What is the LOTH?
A brief introduction to this ancient prayer of the Church...
The Liturgy of the Hours is an ancient, structured way of praying Scripture throughout the day, focusing especially on the Psalms. It hearkens back to the Jewish custom of praying at fixed hours, a practice early Christians continued. By the medieval period, monks chanted the entire Psalter, all 150 Psalms, throughout each week, and sometimes in a single day!
Eventually, this form of prayer became known as the Liturgy of the Hours, also called the Divine Office. It is a liturgy because, like the Mass and other sacraments, it is a public prayer of the Church, Christ’s Mystical Body, as distinct from private devotions such as the Rosary, novenas, or personal prayer.
Its purpose is to sanctify the day and the whole range of human activity. It does this by bathing the morning, afternoon, and evening in prayer, so that “the whole course of the day and night is made holy by the praises of God.”
Saints up and down the centuries have prayed the Psalms each day, including John Paul II, Pier Giorgio Frassati, Thérèse of Lisieux, Thomas Aquinas, Augustine, Benedict, and the first Apostles. And, of course, this is how Mary, Joseph, and Jesus prayed too. They knew, loved, and prayed the Psalms. So, you’re entering into this same tradition of prayer shared by the greatest men and women in Christian history.
The Liturgy of the Hours is composed of five major “hours” or times of prayer:
• Morning Prayer, also known as Lauds, prayed first thing in the morning
• Daytime Prayer, prayed sometime between mid-morning and mid-afternoon
• Evening Prayer, also known as Vespers, prayed in the early evening
• Night Prayer, also known as Compline, offered just before bedtime
• Office of Readings, the longest hour, featuring lengthy readings from the Bible, Church Fathers, or other saints, prayed at any point during the day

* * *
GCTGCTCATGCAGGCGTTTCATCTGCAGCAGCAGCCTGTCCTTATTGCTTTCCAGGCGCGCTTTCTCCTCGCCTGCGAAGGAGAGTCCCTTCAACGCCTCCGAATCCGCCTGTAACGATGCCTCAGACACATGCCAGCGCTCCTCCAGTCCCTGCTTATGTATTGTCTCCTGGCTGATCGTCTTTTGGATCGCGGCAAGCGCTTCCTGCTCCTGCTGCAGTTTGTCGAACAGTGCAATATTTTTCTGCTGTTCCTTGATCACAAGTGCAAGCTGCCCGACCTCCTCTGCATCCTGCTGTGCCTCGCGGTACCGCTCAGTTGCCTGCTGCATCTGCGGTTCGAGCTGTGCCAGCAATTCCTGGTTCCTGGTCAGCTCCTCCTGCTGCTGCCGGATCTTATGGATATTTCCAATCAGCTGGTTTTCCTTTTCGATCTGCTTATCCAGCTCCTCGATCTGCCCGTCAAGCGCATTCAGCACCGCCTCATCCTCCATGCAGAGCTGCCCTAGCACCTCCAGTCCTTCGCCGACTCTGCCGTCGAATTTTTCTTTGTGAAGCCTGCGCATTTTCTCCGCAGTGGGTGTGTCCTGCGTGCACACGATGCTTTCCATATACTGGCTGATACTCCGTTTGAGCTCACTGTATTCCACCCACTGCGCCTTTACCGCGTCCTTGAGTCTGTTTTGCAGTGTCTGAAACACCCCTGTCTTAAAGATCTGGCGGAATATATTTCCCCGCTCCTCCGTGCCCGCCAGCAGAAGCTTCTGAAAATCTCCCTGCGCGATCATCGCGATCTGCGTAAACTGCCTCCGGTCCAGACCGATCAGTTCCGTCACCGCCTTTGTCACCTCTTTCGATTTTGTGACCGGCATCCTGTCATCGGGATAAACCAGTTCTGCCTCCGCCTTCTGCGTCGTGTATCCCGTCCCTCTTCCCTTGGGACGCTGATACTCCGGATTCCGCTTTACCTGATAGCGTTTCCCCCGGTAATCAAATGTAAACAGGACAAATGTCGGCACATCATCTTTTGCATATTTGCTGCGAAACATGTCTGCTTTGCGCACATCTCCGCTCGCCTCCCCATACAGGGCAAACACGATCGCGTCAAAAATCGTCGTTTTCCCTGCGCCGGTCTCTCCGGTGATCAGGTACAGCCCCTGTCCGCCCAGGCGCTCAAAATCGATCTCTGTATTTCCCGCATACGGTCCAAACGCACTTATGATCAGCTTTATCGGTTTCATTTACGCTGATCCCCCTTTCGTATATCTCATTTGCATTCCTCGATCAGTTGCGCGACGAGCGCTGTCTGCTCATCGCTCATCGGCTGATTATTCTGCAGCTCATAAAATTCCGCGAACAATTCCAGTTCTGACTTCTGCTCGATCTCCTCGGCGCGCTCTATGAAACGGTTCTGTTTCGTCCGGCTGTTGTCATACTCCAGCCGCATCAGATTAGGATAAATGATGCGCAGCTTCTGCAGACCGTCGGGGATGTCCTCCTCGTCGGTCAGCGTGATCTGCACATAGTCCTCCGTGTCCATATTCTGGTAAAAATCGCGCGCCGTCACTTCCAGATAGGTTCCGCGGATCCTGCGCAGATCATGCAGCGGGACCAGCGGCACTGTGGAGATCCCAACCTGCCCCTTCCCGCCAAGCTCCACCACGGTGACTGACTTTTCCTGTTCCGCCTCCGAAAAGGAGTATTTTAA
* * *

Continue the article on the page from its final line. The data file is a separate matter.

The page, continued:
The Word on Fire Liturgy of the Hours book contains the core Hours of Morning, Evening, and Night prayer.
The word “hours” can be misleading. It doesn’t refer to the time it takes to complete each prayer, but to the hours of the day. None of the liturgical hours takes anywhere close to sixty minutes. In fact, the two main hours, Morning and Evening Prayer, take around fifteen minutes each, while Night Prayer takes only five to ten minutes.
The Liturgy of the Hours is well-known among clergy and religious, who are required to pray the five major Hours every day. Permanent deacons are obliged to pray Morning and Evening Prayer.
Among the laity, the Liturgy of the Hours has been less popular, but that is starting to change.
The Second Vatican Council taught that “the laity, too, are encouraged to recite the divine office, either with the priests, or among themselves, or even individually.”
Recent popes have repeated this invitation. Pope St. Paul VI especially emphasized the call for families to pray the Liturgy of the Hours, saying, “No avenue should be left unexplored to ensure that this clear and practical recommendation finds within Christian families growing and joyful acceptance.”
Why pray the LOTH?
First, it unites us to Jesus Christ.
The Liturgy of the Hours joins us with Christ in singing an eternal hymn of praise to the Father. As Vatican II taught, “It is the very prayer which Christ Himself, together with His body, addresses to the Father” (Sacrosanctum Concilium 84). If you want to grow deeper in your relationship with Christ, and you already frequent the sacraments, your next step should be to begin praying the Liturgy of the Hours. Few practices will draw you closer to Jesus.
Second, the Liturgy of the Hours allows you to pray with the Church.